The PIs will develop a mechanistic understanding of how circulation interacts with hypoxia-induced behavioral and physiological changes to affect the population dynamics of coastal zooplankton. They will do this by assessing two potentially contrasting mechanisms influencing the dynamics of the copepod Acartia tonsa in the hypoxic zone of Chesapeake Bay. The first hypothesis is that maintenance of copepod populations in the hypoxic region requires replenishment by advection (immigration) of animals through wind-driven lateral transport processes. The second, counteractive, hypothesis is that bottom water hypoxia alters the vertical distribution of A. tonsa, thereby making them more susceptible to advective losses from the region (emigration) via surface water transport in the estuarine circulation. They will take advantage of a current NSF-funded physical oceanography research program in Chesapeake Bay that will comprehensively measure and model axial and lateral water exchanges in the mid-Bay region. 

The present study will use the physical oceanography study site as a Controlled Volume (CV) in which the oceanographic exchanges of water and the driving mechanisms for those exchanges will be well defined. The PIs will conduct high-resolution spatial and temporal sampling of zooplankton and combine the data with measurements of copepod behavior, mortality and egg production in the hypoxic region. They will use an improved Individual-Based Model of the life history of A. tonsa coupled with the circulation to explore the combined effects of advection, behavior, egg production, and mortality on population dynamics. In addition to increasing our knowledge of the impacts of bottom water hypoxia on copepod populations in Chesapeake Bay, the study will improve our general understanding of the regulation of zooplankton populations by physical and biological processes and the impacts of hypoxia on secondary production and food webs in coastal waters.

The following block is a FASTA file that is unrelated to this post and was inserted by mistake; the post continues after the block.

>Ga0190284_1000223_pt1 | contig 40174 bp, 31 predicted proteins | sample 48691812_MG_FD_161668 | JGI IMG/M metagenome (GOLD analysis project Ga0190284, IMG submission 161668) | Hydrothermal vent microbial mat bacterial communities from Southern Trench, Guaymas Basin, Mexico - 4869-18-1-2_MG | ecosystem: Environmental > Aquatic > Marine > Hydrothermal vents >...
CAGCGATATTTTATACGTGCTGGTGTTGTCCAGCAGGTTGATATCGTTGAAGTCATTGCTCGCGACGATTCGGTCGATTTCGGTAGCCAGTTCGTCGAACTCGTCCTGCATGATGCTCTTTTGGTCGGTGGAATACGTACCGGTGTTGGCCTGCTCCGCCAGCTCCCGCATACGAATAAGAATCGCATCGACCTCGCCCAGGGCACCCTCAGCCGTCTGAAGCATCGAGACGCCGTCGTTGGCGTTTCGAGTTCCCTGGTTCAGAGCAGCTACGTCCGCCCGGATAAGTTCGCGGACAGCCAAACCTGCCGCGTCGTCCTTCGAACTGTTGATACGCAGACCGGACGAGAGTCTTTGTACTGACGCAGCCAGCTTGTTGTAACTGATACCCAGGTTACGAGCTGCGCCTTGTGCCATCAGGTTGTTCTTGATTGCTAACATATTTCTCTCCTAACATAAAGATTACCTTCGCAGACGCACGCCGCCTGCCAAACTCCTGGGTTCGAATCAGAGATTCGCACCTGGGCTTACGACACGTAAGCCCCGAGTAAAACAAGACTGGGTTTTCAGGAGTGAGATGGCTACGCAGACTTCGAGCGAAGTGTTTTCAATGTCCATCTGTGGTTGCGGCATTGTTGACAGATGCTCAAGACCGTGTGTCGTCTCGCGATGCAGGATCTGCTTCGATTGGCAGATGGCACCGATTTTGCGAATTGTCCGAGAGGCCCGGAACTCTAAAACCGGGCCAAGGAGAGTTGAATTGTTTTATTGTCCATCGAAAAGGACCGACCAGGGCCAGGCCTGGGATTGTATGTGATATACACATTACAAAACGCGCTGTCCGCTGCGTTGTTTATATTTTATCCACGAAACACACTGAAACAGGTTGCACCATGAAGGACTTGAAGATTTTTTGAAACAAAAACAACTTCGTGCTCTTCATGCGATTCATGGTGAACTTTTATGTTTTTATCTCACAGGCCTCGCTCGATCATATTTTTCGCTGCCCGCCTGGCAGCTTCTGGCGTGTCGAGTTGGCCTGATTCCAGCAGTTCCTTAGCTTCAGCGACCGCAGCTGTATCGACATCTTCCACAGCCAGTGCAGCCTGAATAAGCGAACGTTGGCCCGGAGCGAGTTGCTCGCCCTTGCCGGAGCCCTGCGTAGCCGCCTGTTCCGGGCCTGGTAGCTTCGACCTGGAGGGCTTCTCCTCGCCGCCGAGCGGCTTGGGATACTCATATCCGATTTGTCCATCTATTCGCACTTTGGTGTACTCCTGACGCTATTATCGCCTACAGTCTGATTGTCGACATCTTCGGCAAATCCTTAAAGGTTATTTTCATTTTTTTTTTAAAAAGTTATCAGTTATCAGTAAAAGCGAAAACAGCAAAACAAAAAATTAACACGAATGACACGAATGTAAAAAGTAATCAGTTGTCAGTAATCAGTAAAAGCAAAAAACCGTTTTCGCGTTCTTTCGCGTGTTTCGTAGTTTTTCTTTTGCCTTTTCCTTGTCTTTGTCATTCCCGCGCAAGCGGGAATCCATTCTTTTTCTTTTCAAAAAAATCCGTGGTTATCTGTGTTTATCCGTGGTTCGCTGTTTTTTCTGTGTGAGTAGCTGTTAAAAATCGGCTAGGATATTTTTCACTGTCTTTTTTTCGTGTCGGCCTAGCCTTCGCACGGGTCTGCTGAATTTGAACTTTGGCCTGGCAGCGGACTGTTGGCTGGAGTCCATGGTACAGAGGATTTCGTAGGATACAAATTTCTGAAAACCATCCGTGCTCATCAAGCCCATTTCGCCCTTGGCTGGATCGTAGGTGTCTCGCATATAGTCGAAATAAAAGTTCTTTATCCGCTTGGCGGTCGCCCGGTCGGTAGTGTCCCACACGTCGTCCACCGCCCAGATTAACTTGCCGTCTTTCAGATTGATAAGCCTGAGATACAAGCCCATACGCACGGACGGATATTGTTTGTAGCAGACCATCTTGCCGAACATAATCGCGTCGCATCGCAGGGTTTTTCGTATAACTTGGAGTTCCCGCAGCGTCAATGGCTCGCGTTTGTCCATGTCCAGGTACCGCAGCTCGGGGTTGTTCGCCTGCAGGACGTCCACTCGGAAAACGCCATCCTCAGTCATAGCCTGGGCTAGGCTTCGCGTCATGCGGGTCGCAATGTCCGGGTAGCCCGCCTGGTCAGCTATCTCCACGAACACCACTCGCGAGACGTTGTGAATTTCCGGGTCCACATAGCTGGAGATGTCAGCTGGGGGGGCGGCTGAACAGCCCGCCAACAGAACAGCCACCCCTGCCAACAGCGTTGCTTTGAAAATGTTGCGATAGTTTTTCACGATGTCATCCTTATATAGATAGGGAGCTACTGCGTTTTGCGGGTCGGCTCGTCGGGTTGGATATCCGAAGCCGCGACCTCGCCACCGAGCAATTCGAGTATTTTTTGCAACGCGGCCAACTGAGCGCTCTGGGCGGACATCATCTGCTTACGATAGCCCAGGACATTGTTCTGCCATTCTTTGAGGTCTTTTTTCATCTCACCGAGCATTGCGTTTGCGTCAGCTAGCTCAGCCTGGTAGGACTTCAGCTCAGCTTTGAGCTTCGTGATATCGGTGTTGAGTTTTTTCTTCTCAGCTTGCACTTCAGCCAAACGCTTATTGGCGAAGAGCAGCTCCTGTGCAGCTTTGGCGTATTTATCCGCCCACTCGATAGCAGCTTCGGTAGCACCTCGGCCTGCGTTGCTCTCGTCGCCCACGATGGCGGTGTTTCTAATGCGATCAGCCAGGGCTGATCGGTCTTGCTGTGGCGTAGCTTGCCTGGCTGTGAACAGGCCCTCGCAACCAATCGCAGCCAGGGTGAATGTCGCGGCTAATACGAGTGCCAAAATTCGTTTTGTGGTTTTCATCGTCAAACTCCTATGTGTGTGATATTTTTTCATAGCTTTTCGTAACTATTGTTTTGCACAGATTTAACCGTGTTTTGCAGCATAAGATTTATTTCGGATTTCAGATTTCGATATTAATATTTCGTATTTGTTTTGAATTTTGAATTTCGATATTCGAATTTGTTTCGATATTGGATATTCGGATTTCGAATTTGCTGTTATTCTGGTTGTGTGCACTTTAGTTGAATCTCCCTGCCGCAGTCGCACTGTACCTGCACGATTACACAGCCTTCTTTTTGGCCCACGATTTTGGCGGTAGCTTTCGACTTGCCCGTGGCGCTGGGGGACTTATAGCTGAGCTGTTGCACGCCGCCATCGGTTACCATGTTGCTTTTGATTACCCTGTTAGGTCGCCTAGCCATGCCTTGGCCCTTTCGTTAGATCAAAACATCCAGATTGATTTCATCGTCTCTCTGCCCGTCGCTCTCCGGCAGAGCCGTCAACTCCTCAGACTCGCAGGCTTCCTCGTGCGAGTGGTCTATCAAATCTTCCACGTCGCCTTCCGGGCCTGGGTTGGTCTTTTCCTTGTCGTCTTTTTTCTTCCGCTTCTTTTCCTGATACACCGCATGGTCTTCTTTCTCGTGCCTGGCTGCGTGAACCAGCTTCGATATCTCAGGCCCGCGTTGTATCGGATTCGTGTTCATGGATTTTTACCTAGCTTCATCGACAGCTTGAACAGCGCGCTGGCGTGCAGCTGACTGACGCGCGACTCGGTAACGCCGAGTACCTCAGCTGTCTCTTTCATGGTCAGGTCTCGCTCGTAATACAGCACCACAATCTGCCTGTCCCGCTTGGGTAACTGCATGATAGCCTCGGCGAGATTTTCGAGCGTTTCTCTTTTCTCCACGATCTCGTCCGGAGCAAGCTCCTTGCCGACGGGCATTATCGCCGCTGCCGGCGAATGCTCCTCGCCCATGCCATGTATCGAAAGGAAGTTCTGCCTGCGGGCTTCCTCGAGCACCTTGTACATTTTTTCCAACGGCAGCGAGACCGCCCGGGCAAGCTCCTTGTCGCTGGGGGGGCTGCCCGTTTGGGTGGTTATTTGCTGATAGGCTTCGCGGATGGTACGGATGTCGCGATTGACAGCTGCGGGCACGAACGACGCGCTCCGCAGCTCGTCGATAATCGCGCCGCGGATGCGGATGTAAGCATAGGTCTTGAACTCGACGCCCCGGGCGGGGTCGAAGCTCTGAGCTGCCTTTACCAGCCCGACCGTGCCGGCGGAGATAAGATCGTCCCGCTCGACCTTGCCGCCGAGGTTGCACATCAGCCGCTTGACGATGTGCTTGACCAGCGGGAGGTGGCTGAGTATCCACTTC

The project will enhance existing public education and outreach efforts so that the public can be better informed about the effects of hypoxia on Chesapeake Bay. This will be accomplished in part through the Center for Ocean Science Education Excellence (COSEE) Coastal Trends program (now the Horn Point Laboratory STEM Center Student Learning Activities program). The PIs will enhance an existing set of online education modules (http://www.teachoceanscience.net/) that focus on the causes and consequences of the Chesapeake Bay's "Dead Zone" through development of an online interactive version of their synthetic plankton model. The study also includes participation by undergraduate summer interns through a Research Experience for Undergraduates (REU) program. In addition, this research will contribute information toward the development and improvement of dissolved oxygen criteria for Chesapeake Bay, will support broad initiatives of the Chesapeake Bay Program by providing information on the role of zooplankton in supporting productivity of fisheries, and will contribute information to ecosystem-based fisheries management plans.

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James J. Pierson, Ph.D.
Assistant Professor



2020 Horns Point Rd.
Cambridge, MD 21613

410.221.8218
jpierson@umces.edu